One of the judges responsible for deciding whether Arizona will be allowed to enforce its own immigration laws was nearly deported while at college.
In 2007, Carlos Bea recounted to fellow judges how he was almost deported for a mistake he made while applying for a visa when visiting Spain. The mistake resulted in a hearing officer declaring that he had fled the U.S. to avoid the draft. Luckily, Bea was able to get the Board of Immigration Appeals to overturn the rule.
“Only later, when I started handling a few immigration cases, did I realize how unusual…this appellate finding [was],” Bea said.
In 1939, Bea’s family fled Spain in anticipation of a German invasion. Before arriving California, his family went to Cuba.
Once in California, Bea became a resident alien in 1952. While playing sophomore basketball at Stanford that same year, he made the Cuban Olympic team, and left for Havana without a re-entry permit, because he was sure he could get a resident visa upon his return. He had previously done the same on his trips to Cuba. After the Olympic games in Finland, he held off returning to the U.S. to play basketball in Europe for a year.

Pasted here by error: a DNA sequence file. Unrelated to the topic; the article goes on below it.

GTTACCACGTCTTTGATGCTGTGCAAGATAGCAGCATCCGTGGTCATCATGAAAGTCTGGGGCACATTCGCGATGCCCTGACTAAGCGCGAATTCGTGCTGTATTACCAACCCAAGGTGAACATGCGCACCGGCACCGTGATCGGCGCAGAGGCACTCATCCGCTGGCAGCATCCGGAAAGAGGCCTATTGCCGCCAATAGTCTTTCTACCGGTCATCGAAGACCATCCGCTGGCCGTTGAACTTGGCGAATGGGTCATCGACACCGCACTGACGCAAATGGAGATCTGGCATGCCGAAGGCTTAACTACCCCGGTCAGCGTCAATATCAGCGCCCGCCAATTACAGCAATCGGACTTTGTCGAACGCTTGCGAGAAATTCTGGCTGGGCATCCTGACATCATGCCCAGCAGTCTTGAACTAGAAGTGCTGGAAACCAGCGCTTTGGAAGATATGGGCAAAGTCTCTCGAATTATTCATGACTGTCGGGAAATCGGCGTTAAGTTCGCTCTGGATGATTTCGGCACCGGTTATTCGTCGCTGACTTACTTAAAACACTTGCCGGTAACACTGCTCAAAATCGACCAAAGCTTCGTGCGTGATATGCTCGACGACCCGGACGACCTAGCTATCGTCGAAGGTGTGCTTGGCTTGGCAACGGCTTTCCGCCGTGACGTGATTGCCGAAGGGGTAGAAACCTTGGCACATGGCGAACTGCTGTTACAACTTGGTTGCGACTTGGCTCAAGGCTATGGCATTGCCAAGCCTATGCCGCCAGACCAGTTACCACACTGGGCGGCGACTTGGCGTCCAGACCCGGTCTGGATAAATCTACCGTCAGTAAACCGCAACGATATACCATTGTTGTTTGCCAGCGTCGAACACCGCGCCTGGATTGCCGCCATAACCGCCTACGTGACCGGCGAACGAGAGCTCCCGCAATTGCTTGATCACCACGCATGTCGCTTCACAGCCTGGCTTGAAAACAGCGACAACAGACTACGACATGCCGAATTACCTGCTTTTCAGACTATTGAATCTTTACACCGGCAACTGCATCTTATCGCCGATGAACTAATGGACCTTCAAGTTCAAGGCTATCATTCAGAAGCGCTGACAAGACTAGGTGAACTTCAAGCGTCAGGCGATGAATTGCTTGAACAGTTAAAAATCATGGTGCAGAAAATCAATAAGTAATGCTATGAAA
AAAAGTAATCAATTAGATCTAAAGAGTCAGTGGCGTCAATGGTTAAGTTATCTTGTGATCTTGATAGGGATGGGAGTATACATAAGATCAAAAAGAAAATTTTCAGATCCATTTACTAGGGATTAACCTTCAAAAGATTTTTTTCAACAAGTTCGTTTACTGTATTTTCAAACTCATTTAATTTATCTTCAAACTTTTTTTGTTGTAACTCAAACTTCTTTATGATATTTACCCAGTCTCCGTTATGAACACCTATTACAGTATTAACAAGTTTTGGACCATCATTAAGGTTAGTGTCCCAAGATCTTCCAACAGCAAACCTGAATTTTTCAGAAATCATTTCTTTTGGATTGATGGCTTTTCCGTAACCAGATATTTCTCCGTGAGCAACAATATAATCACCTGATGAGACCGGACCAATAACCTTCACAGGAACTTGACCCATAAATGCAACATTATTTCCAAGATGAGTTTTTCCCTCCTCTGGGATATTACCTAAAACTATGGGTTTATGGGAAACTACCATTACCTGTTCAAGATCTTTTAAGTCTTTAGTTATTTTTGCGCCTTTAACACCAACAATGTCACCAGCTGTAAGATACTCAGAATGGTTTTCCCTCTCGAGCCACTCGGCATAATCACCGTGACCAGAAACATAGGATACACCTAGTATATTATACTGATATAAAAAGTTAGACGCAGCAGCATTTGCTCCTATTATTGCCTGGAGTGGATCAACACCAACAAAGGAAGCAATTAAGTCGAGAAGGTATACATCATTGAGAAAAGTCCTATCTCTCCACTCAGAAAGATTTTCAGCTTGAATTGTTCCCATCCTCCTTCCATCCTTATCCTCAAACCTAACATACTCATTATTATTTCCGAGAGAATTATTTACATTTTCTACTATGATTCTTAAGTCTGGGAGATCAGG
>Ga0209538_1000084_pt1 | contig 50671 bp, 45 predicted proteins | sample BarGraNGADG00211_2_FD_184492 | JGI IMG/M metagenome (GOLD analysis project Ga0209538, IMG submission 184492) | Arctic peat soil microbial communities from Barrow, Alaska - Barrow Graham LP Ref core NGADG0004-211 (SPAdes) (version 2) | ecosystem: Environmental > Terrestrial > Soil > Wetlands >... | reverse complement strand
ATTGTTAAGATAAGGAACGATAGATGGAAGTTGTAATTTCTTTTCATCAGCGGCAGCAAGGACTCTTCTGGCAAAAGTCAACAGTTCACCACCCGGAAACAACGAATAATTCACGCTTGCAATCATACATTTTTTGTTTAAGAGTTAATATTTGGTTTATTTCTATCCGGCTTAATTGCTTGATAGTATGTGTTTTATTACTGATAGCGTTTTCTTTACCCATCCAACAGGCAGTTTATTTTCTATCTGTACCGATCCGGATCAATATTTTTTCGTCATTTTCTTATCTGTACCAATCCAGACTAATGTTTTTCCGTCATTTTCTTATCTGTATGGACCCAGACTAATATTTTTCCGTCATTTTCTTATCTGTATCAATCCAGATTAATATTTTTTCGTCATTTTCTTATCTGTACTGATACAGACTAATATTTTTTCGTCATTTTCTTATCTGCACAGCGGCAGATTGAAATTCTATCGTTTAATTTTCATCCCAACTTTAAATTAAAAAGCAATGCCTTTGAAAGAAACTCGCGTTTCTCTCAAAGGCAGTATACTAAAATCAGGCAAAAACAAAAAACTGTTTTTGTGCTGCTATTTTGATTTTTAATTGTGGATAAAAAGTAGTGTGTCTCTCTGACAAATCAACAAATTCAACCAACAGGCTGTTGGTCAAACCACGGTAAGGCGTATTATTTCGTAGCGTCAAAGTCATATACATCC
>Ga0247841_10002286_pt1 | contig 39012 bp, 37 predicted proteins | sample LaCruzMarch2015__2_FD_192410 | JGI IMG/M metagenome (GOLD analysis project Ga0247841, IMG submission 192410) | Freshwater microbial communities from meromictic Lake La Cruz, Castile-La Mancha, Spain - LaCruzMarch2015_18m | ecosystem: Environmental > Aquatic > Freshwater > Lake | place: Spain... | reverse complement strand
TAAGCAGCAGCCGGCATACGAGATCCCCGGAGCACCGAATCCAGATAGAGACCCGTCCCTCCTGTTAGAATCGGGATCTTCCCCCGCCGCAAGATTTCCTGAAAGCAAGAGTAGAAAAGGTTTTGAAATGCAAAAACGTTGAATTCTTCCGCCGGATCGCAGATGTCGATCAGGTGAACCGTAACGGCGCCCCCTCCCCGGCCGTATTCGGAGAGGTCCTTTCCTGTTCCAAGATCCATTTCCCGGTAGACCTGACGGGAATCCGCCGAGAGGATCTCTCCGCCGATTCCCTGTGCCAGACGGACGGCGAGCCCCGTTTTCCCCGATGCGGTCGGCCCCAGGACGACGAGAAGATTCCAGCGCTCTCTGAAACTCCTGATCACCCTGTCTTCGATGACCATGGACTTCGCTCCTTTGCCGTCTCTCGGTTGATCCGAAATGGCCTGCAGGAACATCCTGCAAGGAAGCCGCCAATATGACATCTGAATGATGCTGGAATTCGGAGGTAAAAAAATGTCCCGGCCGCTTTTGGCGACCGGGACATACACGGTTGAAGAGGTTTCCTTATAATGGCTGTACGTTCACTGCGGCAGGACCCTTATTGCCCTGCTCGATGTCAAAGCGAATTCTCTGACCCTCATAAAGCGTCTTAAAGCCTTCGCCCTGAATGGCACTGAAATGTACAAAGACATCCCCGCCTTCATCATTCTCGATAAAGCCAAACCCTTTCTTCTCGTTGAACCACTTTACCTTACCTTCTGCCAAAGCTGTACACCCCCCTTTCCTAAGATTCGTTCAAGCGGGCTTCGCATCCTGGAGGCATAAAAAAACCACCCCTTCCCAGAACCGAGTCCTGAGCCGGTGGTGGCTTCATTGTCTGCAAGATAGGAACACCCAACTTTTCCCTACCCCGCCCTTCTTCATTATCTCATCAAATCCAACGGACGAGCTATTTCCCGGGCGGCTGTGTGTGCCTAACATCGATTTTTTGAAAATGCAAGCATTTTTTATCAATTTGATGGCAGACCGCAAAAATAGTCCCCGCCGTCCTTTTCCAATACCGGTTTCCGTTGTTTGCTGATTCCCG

When he returned to finish his schooling at Stanford, Bea was given a student visa and did not realize until two years later that it was a non-resident visa. He was informed of the difference when he attempted to gain U.S. citizenship. His ensuing case files, in which he stated he wished to stay in the U.S., alerted the Immigration and Naturalization Service.
A hearing officer eventually found him to have “voluntarily abandoned residency” to avoid being drafted and he was to be deported, though an appeals board later overturned that ruling and he was allowed to stay.
Bea is now the latest of three judges appointed to the 9th Circuit Court of Appeals that, Monday, will be hearing the case to determine whether U.S. District Judge Susan Bolton was incorrect in granting an injunction against enforcing key portions of the law, widely known as SB 1070.